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How to Claim Dependents on Your Taxes

Time flies when you're having fun. Before you know it, another year has passed and—bam!—it’s time to file your taxes again. If thoughts of tax season have you feeling like a deer in headlights and scrambling to figure out dependents and tax credits—take a deep breath. We’ve got the 411 when it comes to claiming dependents and filing your taxes with confidence!

First, let’s walk through who qualifies as a dependent, who can claim a dependent, and what tax credits might be available to you.

What Is a Tax Dependent?

A tax dependent is a person other than you and your spouse who relies on you financially and qualifies for certain tax deductions and credits on your tax return.

Think children, elderly parents or other family members who rely on you for food, housing, medical expenses or clothing. The rules for qualifying as a dependent can be messy, but we’ll guide you through the murky areas.

Who Qualifies as a Dependent?

A person must fall into one of two IRS categories to be considered a dependent: a qualifying child or a qualifying relative.

Sure, that doesn't sound all that complicated—there are only two options! But the key word to keep in mind here is qualifying.

Let’s take a closer look.

Claiming a​ Qualifying Child

Children can certainly have an impact on your taxes. To claim a child as your dependent, they must meet the following qualifications:1

  • Relationship: They can be your daughter, son, stepchild, adopted child, foster child or grandchild; or they can be your brother, sister, half-brother, half-sister, stepbrother, stepsister, or a descendant of any of them (aka your niece or nephew). 
  • Age: They must be under the age of 19 by the end of the tax year and also be younger than you. If they are a student, they must be under the age of 24. Anyone who has a permanent disability, regardless of age, also qualifies.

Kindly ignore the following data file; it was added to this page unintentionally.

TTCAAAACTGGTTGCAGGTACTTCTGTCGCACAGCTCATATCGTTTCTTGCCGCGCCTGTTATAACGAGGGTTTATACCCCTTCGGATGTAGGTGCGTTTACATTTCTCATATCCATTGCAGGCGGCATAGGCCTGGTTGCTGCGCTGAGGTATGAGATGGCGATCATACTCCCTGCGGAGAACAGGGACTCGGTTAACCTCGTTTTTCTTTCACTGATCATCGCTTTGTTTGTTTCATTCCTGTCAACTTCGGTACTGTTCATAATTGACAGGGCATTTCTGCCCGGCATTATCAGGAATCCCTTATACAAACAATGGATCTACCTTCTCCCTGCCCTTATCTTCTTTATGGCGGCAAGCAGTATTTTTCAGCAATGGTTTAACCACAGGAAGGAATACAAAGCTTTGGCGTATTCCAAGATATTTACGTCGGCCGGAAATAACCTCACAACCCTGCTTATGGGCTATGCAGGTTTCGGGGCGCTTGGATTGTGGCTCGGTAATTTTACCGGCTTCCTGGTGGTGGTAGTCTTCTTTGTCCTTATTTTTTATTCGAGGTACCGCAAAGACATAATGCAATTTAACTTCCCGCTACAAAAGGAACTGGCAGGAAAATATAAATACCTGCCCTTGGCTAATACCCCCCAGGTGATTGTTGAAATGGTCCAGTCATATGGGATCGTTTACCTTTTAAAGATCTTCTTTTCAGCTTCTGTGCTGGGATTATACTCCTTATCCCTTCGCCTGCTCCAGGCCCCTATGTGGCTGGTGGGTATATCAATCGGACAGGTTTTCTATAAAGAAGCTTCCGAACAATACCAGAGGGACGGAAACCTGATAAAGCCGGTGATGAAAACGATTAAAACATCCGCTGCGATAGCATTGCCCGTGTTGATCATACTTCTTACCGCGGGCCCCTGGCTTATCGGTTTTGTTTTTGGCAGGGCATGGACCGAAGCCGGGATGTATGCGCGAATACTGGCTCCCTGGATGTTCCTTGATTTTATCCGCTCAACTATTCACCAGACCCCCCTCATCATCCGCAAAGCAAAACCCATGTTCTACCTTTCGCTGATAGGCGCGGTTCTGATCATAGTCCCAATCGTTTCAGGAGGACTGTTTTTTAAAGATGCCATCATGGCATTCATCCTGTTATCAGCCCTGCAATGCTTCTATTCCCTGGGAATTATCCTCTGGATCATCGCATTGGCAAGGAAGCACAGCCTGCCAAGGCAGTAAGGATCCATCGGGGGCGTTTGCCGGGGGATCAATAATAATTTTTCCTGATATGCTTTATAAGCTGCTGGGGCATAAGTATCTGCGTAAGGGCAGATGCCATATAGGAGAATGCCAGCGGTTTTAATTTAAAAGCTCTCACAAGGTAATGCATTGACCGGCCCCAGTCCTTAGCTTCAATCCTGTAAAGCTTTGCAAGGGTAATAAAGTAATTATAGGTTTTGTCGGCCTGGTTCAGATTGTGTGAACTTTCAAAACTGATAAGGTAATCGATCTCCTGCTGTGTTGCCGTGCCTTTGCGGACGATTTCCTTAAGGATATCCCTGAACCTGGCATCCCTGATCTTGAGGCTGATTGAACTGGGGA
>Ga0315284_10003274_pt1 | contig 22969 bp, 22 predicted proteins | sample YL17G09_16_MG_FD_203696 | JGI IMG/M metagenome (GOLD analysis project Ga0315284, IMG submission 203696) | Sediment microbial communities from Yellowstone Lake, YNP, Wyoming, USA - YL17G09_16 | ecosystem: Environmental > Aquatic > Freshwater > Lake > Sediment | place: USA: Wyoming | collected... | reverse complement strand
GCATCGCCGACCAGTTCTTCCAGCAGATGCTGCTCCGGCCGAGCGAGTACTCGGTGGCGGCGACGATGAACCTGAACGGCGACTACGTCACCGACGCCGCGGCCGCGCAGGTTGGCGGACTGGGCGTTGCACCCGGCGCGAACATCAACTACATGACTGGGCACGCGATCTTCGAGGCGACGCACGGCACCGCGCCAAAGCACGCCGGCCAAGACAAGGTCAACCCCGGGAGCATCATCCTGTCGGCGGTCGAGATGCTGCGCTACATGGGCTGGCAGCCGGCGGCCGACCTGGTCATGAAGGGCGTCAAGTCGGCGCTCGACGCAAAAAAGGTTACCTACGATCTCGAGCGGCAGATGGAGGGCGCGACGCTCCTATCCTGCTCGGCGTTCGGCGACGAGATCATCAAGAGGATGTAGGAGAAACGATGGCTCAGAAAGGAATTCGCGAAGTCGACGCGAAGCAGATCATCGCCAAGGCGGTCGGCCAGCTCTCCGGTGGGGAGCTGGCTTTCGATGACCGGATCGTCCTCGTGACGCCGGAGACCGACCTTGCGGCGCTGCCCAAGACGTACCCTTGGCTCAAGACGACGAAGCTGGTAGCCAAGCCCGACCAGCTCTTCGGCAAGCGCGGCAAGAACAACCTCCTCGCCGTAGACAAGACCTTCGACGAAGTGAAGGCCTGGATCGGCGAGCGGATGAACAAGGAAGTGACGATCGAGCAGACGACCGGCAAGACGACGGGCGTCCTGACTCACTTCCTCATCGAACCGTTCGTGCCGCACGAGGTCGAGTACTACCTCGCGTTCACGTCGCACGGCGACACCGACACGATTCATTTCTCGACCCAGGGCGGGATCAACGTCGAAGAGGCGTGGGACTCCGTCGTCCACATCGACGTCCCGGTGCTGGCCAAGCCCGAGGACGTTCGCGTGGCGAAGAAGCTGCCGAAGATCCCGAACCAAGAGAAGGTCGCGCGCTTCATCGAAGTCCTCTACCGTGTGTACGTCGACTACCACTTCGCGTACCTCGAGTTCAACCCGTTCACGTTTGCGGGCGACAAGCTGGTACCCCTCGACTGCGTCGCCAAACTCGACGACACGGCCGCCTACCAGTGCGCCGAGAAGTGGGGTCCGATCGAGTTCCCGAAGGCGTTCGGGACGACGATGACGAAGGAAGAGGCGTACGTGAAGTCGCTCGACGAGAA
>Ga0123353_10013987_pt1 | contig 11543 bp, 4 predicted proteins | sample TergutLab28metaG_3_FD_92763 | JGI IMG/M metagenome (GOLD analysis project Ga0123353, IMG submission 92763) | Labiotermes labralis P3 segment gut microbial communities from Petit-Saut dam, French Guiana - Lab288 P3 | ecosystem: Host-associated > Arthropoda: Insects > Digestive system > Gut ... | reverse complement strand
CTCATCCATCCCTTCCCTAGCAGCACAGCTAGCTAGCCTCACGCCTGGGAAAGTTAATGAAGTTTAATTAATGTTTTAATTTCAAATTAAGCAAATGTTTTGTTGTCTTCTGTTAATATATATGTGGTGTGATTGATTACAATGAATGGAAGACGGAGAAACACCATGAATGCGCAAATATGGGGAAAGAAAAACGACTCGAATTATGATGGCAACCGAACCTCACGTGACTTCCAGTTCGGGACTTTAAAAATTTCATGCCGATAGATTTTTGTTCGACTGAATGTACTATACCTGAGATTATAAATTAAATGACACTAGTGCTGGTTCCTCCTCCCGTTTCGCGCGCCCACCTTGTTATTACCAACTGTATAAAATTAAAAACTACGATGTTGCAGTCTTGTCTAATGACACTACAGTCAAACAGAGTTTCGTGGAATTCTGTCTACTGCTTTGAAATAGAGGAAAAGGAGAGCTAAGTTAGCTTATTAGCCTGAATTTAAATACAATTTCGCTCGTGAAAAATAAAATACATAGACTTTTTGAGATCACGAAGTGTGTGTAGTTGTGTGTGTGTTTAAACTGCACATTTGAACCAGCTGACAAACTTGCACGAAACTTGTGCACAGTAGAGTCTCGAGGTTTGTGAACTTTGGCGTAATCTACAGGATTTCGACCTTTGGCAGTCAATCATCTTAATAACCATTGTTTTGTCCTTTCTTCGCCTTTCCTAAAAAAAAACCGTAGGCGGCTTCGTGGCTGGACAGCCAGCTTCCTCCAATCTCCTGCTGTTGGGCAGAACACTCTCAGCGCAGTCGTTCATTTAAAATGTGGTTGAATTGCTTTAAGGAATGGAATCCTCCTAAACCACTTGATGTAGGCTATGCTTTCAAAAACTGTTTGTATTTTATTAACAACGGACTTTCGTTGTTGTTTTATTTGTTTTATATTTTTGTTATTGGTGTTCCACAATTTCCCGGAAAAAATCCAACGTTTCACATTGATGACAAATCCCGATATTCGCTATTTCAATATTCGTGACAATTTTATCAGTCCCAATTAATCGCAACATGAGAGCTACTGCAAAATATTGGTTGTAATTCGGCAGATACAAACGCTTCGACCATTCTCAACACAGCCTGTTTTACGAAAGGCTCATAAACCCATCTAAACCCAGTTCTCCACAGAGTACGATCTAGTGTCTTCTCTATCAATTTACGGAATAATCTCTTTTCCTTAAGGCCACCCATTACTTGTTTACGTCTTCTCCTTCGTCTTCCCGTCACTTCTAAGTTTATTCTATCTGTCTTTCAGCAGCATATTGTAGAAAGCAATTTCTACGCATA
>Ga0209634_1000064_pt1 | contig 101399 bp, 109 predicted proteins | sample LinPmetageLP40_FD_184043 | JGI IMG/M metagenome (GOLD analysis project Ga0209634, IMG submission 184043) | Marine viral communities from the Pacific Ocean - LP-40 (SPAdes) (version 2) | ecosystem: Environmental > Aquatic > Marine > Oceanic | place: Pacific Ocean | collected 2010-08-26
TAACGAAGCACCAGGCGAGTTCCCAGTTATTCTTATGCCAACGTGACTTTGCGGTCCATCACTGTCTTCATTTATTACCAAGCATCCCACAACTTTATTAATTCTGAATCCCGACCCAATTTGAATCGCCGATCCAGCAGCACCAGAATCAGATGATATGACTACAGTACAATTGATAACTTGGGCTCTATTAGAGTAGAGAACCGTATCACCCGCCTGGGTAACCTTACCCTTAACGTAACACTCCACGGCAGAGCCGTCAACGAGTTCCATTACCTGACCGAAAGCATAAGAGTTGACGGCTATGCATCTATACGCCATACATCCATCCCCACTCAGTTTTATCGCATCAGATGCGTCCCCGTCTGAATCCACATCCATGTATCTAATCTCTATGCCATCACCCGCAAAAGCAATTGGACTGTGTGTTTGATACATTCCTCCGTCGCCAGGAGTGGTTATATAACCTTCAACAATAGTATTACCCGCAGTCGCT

• Citizenship: They must be a U.S. citizen, a U.S. resident alien, a U.S. national, or a resident of Canada or Mexico. 
  • Residence: They must live with you for more than half the year. 
  • Income: Their annual income can’t be more than half of what it costs you to support them. 
  • Tax status: They can't also file a joint return for the year. What this means is that you would not be able to claim someone who is married and filing a joint tax return. For example, let’s say you have a recently married, college-aged child. If they file a joint tax return with their spouse, you can’t claim them as a dependent—even if you supported them for most of the year.

Claiming a​ Qualifying Relative

Figuring out if your relative qualifies as a dependent can be tricky. For one thing, they don’t even have to be a relative (more on that below). Let’s look at the key requirements so you can get the tax breaks you deserve:2

  • Relationship and residence: They don’t have to be a relative—but if they aren’t, they do have to live with you for the entire year. If they’re a relative, they don’t have to live with you. 
  • Age: They can be any age—your great-grandfather can be your dependent.
  • Citizenship: They must be a U.S. citizen, a U.S. resident alien, a U.S. national, or a resident of Canada or Mexico.
  • Support: Y​ou have to provide more than half of their total support for that year. 
  • Income: T​heir gross income (total income before any taxes or deductions) for the year must be less than $4,400. 
  • Tax status: They can’t already be claimed as a dependent on another taxpayer's return.

Claiming Disabled Children or Adults as Dependents